The Malta Independent 3 June 2020, Wednesday

No communication between Air Malta, pilots' union since Friday – sources

Jeremy Micallef Thursday, 11 July 2019, 08:55 Last update: about 12 months ago

There has been no communication between Air Malta and the Association of Pilots (APLA) for discussion since Friday, and it is suspected that this is because the court case is still ongoing, sources speaking with this newspaper said yesterday.

The situation between ALPA and Air Malta reached a critical point last week when a Court hearing on the industrial dispute between the airline and the pilots’ representative body, after which ALPA was accused of a “cover-up” and Air Malta was accused of “threats and intimidation”.


It is unclear what the main issue seems to be as Air Malta claims that this action is a consequence to the Government of Malta, Air Malta’s major shareholder, declining the request to guarantee the pilots’ early retirement scheme pay-out, which sees individual pilots getting some €700,000 each at age 55.

On the other hand, ALPA claims that Air Malta seems intent on distorting indisputable facts, as well as painting a false and unclear picture of the prevalent and current state of affairs.

The pilots have also said that they have, “on many occasions, unwillingly agreed to forego their legal rights and entitlement when faced with threats and intimidation by the airline’s management”.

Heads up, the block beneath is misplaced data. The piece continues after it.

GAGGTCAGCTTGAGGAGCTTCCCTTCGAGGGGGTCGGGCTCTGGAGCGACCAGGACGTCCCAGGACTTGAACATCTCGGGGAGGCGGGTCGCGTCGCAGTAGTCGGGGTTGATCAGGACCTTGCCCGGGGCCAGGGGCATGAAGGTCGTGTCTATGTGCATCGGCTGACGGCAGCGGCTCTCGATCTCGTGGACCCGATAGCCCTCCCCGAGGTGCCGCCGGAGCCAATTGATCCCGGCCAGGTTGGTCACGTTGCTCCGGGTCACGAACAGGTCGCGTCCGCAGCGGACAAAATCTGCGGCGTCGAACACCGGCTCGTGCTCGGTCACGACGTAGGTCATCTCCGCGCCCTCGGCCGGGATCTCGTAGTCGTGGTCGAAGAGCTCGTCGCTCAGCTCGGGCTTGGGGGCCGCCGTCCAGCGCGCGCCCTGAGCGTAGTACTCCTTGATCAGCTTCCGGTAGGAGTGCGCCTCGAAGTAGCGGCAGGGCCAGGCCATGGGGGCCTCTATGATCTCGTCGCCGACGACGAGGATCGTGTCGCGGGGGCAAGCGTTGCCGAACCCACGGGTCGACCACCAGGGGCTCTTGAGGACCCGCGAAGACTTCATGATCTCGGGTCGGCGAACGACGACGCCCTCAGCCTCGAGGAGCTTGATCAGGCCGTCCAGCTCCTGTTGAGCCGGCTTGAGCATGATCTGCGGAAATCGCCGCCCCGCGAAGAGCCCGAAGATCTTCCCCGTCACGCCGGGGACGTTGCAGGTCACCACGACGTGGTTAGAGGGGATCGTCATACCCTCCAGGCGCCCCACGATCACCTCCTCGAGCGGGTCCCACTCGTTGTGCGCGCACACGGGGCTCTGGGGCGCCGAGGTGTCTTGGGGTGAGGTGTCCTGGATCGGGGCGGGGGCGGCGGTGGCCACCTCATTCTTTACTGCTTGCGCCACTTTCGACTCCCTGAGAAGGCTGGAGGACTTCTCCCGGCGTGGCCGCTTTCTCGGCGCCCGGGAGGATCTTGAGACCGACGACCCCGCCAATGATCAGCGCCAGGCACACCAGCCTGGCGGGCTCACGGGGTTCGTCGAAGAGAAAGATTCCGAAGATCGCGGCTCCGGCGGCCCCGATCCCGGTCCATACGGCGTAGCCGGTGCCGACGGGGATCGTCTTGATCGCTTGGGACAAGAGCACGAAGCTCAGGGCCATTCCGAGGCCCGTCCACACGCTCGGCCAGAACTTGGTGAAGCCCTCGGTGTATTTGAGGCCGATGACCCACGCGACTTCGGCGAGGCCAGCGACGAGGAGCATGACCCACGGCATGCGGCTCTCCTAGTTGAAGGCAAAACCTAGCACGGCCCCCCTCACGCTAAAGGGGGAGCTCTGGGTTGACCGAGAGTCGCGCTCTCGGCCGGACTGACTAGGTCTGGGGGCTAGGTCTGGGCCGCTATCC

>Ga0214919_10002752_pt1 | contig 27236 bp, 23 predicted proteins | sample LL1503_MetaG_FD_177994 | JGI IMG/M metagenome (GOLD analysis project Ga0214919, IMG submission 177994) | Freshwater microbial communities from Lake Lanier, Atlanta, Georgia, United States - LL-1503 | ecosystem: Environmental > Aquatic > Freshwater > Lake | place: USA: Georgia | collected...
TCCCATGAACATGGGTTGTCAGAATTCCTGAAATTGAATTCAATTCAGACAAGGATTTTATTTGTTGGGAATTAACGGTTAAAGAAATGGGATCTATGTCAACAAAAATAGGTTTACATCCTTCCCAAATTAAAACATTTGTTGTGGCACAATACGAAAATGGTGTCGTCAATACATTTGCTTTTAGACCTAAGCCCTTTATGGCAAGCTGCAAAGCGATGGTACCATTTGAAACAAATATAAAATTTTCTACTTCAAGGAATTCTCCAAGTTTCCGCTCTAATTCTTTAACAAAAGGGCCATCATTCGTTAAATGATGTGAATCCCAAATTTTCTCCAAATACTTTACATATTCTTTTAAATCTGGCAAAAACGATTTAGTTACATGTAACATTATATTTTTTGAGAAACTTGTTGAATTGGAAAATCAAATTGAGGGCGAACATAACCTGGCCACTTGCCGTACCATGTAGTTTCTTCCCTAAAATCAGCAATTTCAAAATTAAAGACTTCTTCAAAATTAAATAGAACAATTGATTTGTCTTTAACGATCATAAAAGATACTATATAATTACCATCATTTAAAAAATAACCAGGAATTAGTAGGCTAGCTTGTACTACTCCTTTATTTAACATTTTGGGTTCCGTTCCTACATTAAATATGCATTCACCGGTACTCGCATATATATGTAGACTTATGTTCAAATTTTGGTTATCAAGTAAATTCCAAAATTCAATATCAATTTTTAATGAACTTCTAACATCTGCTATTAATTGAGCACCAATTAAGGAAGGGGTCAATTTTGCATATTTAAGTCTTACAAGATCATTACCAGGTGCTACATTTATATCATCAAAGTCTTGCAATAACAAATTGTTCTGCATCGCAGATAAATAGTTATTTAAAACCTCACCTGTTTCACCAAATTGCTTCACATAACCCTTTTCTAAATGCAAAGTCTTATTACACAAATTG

This, they said, is what led to them resorting to industrial action in response to the management’s numerous attempts to deploy crew illegally against the stipulated procedures, as well as in response to the company’s persistent failure to address concerns relating to the safety and well-being of its members.

ALPA declared that, pursuant to the filing of an application by Air Malta p.l.c for the issue of a warrant of prohibitory injunction, which was thereafter acceded to by the Courts of Justice on a provisional basis, our Association has temporarily withdrawn industrial action until a ruling is delivered in relation to the merits thereof in order to let justice take its course.

ALPA, however, argued that this was not the main issue. ALPA had said that “Air Malta seems intent on distorting indisputable facts, as well as painting a false and unclear picture of the prevalent and current state of affairs. It is now clear that Air Malta’s management team has decided to resort to half-truths and measures, as well as to blatant and capricious lies, in order to cover the ineptitude and mismanagement which has become prevalent within the higher tiers of the company,” ALPA said.

Sources had added that pilots had put aside a number of issues prior to discussions breaking down, including on over 500 off and leave days which pilots were not given last year, which they might be getting paid for instead of being able to take.

The court heard submissions by both Air Malta and ALPA on Friday in a case regarding a warrant of prohibitory injunction filed by the company against its pilots over a set of directives issued by the union.

After the directives were issued, Air Malta had filed an application requesting the court to stop ALPA and its members from taking any further action which it described as "illegal" and "prejudicial to the company and its rights".

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